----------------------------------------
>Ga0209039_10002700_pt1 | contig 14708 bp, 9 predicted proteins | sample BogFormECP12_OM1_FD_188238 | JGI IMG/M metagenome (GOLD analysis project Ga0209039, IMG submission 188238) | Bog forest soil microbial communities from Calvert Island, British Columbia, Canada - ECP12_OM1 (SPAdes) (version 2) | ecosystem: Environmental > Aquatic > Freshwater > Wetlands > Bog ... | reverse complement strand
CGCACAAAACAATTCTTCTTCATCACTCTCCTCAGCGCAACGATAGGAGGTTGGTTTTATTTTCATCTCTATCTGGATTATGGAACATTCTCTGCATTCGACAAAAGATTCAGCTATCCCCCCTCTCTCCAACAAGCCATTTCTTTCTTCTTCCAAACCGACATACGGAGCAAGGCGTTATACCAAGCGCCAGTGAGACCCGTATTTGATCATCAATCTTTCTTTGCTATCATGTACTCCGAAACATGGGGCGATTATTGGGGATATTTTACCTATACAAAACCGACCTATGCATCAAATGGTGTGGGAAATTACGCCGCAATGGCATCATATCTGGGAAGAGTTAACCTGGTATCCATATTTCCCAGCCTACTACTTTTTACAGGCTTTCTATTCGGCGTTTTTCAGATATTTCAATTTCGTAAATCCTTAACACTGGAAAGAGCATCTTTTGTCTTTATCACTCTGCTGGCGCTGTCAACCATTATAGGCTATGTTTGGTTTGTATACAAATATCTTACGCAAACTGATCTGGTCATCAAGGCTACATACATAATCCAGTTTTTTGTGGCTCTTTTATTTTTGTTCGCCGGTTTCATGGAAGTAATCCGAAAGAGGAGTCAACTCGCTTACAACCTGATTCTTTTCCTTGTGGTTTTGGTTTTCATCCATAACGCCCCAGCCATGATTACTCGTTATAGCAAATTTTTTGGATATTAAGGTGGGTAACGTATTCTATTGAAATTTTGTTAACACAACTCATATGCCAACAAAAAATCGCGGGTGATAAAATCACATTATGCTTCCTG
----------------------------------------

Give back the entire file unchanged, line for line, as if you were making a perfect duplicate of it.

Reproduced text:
>Ga0209039_10002700_pt1 | contig 14708 bp, 9 predicted proteins | sample BogFormECP12_OM1_FD_188238 | JGI IMG/M metagenome (GOLD analysis project Ga0209039, IMG submission 188238) | Bog forest soil microbial communities from Calvert Island, British Columbia, Canada - ECP12_OM1 (SPAdes) (version 2) | ecosystem: Environmental > Aquatic > Freshwater > Wetlands > Bog ... | reverse complement strand
CGCACAAAACAATTCTTCTTCATCACTCTCCTCAGCGCAACGATAGGAGGTTGGTTTTATTTTCATCTCTATCTGGATTATGGAACATTCTCTGCATTCGACAAAAGATTCAGCTATCCCCCCTCTCTCCAACAAGCCATTTCTTTCTTCTTCCAAACCGACATACGGAGCAAGGCGTTATACCAAGCGCCAGTGAGACCCGTATTTGATCATCAATCTTTCTTTGCTATCATGTACTCCGAAACATGGGGCGATTATTGGGGATATTTTACCTATACAAAACCGACCTATGCATCAAATGGTGTGGGAAATTACGCCGCAATGGCATCATATCTGGGAAGAGTTAACCTGGTATCCATATTTCCCAGCCTACTACTTTTTACAGGCTTTCTATTCGGCGTTTTTCAGATATTTCAATTTCGTAAATCCTTAACACTGGAAAGAGCATCTTTTGTCTTTATCACTCTGCTGGCGCTGTCAACCATTATAGGCTATGTTTGGTTTGTATACAAATATCTTACGCAAACTGATCTGGTCATCAAGGCTACATACATAATCCAGTTTTTTGTGGCTCTTTTATTTTTGTTCGCCGGTTTCATGGAAGTAATCCGAAAGAGGAGTCAACTCGCTTACAACCTGATTCTTTTCCTTGTGGTTTTGGTTTTCATCCATAACGCCCCAGCCATGATTACTCGTTATAGCAAATTTTTTGGATATTAAGGTGGGTAACGTATTCTATTGAAATTTTGTTAACACAACTCATATGCCAACAAAAAATCGCGGGTGATAAAATCACATTATGCTTCCTG